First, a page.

New Skoda Superb Estate vs used BMW 5 Series Touring: which is best?
Big estate cars come in all flavours, but is an award-winning new Skoda Superb Estate a better buy than a premium alternative like a used BMW 5 Series Touring?...
If you still happen to consume television in the traditional manner, you might have come across an advert with the strapline of ‘spend a little, live a lot’. While that applies to a notable German supermarket chain, it’s an equally apt way of describing the Skoda Superb Estate; a car that enables you to pack in plenty of paraphernalia without having to surrender vast quantities of your hard earned. In fact, it’s so good that we named it our 2019 Estate Car of the Year.
However, if you turn your attention away from the new car limelight and focus on the second-hand sector, you’ll find a vast array of pre-owned estates for similar money. Many of which are almost as big but come from much more prestigious brands, like, for example, the BMW 5 Series Touring. Here’s an estate from several rungs further up the ladder yet that can now be found for the same price as a new Skoda.
Question is, though, which is best? Which will fulfil your needs, cost you the least to run and be the most dependable? Read on to find out.
Skoda Superb Estate 2.0 TDI 150 SE L Executive List Price: £29,000 Target price: £26,468 Official fuel economy: 52.3mpg (WLTP) Emissions: 115g/km CO2 Power: 148bhp 0-62mph: 9.3sec Top speed: 132mph
BMW 5 Series Touring 520d SE Touring Price new: £39,980 Price today: £25,000* Official fuel economy: 61.4mpg (NEDC) Emissions: 114g/km CO2 Power: 188bhp 0-62mph: 7.8sec Top speed: 139mph
*Price today is based on a 2018 model with average mileage and a full service history
New Skoda Superb Estate vs used BMW 5 Series Touring – interior & equipment
You can’t complain about the way the dashboard is laid out in the Skoda: every button and switch is where you’d expect it to be, which makes the driving environment easy to become familiar with. The only oddity, perhaps, is the absence of a physical volume control knob for the stereo.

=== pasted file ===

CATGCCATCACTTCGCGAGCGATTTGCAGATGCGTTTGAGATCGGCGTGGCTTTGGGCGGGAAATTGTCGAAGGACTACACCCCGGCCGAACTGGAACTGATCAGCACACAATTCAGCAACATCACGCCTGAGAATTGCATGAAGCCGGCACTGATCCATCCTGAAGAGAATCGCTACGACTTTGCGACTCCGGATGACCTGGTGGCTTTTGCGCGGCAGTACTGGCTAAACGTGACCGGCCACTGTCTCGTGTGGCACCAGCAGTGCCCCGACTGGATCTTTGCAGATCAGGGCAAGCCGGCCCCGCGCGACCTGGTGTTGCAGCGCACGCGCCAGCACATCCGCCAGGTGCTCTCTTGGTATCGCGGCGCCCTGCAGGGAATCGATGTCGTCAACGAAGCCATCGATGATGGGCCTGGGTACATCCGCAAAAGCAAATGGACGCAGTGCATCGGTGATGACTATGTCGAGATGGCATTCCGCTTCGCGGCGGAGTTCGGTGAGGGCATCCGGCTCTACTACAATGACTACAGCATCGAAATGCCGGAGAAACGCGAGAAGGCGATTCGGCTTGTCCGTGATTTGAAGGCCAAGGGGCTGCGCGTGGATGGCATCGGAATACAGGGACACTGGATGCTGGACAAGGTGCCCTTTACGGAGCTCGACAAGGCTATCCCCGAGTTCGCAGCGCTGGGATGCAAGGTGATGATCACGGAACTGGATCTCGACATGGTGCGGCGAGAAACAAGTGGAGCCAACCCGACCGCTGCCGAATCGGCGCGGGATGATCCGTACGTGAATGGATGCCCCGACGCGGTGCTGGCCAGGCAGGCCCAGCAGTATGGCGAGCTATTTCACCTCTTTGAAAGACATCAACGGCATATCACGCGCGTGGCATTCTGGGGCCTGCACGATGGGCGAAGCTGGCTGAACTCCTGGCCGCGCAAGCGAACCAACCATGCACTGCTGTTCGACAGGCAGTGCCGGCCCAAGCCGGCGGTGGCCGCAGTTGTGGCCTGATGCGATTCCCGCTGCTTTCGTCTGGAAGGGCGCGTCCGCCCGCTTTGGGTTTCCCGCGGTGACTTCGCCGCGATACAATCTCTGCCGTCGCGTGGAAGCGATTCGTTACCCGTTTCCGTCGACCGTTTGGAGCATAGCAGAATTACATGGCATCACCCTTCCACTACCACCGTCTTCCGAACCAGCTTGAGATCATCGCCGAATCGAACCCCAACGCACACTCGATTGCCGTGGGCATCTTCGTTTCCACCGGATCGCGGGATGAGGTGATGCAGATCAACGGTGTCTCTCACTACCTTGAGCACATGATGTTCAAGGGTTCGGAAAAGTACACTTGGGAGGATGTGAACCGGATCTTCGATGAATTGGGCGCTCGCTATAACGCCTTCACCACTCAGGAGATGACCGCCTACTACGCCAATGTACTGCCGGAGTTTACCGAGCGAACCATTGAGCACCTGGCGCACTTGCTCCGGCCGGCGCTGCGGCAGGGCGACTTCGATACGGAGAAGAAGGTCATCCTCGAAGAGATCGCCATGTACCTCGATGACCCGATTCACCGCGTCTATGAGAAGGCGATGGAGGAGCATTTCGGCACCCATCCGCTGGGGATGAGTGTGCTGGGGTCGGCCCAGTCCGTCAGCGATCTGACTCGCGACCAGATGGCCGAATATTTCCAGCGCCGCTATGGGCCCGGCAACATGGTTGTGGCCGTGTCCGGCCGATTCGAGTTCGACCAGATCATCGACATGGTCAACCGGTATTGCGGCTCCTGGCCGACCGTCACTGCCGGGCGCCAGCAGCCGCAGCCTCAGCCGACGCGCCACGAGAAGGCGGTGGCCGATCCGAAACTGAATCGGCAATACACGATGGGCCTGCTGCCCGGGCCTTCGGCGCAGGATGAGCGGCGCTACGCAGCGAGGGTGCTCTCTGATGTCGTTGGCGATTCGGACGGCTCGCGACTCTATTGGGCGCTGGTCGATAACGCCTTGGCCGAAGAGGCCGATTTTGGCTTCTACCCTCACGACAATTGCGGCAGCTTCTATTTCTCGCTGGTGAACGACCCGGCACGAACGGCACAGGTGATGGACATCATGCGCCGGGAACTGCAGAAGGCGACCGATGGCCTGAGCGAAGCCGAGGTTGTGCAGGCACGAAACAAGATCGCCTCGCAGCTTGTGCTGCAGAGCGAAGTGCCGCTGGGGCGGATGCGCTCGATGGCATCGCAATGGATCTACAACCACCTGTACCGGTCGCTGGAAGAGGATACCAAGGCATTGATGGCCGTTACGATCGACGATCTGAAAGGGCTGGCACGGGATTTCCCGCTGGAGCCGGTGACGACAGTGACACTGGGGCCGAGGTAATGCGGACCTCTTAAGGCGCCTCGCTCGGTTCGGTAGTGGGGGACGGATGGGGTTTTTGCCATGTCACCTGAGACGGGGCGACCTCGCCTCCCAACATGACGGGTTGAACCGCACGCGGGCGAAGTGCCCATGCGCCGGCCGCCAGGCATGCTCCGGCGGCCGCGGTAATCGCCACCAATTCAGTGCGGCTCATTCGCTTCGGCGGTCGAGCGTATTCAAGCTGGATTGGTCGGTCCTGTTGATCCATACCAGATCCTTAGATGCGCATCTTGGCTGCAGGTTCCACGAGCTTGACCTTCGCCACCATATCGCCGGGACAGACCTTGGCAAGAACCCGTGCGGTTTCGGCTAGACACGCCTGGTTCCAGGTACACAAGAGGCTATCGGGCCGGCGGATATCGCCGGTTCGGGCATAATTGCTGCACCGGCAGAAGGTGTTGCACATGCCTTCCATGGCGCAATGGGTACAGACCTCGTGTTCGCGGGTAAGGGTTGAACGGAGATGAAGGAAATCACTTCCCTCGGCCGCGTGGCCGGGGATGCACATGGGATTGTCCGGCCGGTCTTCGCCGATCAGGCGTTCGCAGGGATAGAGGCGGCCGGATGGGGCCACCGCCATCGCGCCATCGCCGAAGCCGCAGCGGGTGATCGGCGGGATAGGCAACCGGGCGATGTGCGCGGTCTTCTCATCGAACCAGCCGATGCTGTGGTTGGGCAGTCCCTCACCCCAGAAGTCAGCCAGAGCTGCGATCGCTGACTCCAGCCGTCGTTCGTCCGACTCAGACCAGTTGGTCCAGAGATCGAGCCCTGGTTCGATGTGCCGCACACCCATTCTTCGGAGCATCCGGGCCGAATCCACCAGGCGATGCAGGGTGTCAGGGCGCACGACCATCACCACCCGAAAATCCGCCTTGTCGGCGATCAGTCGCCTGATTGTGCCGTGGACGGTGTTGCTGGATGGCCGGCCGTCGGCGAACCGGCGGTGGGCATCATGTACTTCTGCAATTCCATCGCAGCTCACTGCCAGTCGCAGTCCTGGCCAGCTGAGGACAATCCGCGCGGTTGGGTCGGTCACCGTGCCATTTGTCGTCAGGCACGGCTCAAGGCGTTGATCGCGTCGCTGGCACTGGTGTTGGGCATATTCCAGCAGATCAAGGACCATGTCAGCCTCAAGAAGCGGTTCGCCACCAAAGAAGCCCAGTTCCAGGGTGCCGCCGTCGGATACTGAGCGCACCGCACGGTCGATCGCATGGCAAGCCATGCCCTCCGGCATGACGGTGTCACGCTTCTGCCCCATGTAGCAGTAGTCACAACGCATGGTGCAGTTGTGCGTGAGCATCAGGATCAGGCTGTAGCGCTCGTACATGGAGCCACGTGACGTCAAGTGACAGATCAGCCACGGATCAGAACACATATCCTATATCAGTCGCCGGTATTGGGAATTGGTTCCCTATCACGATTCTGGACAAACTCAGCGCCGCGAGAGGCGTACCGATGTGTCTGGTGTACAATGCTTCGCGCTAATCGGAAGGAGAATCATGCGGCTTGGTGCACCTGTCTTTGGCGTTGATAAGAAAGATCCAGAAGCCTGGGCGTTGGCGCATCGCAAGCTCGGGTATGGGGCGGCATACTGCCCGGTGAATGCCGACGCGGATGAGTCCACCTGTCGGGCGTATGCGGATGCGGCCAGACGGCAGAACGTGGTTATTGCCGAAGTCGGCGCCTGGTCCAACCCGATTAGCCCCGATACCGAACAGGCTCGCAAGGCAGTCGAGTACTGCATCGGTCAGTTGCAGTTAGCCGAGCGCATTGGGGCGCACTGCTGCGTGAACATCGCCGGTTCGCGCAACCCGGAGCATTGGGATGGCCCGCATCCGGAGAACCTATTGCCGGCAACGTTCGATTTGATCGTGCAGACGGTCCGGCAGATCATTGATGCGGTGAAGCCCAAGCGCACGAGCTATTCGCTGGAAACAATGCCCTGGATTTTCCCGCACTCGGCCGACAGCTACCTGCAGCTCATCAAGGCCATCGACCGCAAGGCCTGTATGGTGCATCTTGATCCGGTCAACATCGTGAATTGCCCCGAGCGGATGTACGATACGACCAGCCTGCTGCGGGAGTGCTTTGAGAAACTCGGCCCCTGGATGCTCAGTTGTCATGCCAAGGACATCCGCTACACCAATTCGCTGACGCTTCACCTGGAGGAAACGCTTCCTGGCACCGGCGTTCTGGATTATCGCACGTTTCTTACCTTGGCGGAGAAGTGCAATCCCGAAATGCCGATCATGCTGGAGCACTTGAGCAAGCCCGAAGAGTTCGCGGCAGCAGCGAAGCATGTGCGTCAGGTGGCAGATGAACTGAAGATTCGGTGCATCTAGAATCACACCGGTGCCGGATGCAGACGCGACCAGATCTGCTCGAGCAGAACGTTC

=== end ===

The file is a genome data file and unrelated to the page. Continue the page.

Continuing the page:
Equipment is generous on the Superb: along with all the basics, SE L Executive cars have a bigger infotainment system with Apple CarPlay and Android Auto, plus a powered tailgate, bi-xenon headlights, leather seats (that are also heated up front), an electrically adjustable driver’s seat with lumbar support, blindspot monitoring and keyless entry and start.
The only disappointing thing about the Superb is that some of the plastics aren't up to the standards of a luxury vehicle. Now, this isn’t a problem when you’re spending roughly £25,000 on one, but those materials are definitely not good enough in the car's more expensive, higher-spec guises. This isn’t a problem with the 5 Series, however, because every surface you look at and touch feels expensive and well screwed together - even on entry-level versions. The iDrive infotainment system is even easier to use, too, and not just because it has a traditional volume controller.
You can also expect to find almost everything you could ever need on even an entry-level version like the SE we’re looking at. LED headlights, dual-zone climate control, leather seats, sat-nav and a powered tailgate are standard, as is automatic emergency braking with pedestrian detection. The two things BMW rather stingily charged for were Apple CarPlay and adjustable lumbar support, so look out for those.
New Skoda Superb Estate vs used BMW 5 Series Touring – space & practicality
If practicality were your only concern, it would be the Superb that you’d be making a beeline for. No matter which way you look at it, the Skoda has the biggest boot, the most passenger space and the most umbrellas. Yes, that’s right, you get wet weather protection with your Superb, since it has two brollies hidden in its front doors.
You won’t be wanting for head, leg or shoulder room in either the front or the back. The boot is also 90 litres bigger than the one in the 5 Series with the seats up and 250 litres when the rear bench is folded down. To put that last number into perspective, that’s essentially a small car’s boot worth of extra room, despite the Skoda actually being slightly shorter than the BMW.
That’s not to say that the 5 Series isn’t a pragmatic choice. Aside from slightly more cramped rear quarters, the 5 Series still offers its occupants lots of space to luxuriate. The rear seats can be dropped electrically via a couple of buttons just inside the entrance of the boot, plus the bench can be split in a more flexible 40/20/40 arrangement compared with the 60/40 arrangement you get in the Skoda. Also, the 5 Series is one of the few cars still available with a hinged rear window, which means you can access the boot in tight spaces without having to open the whole tailgate.
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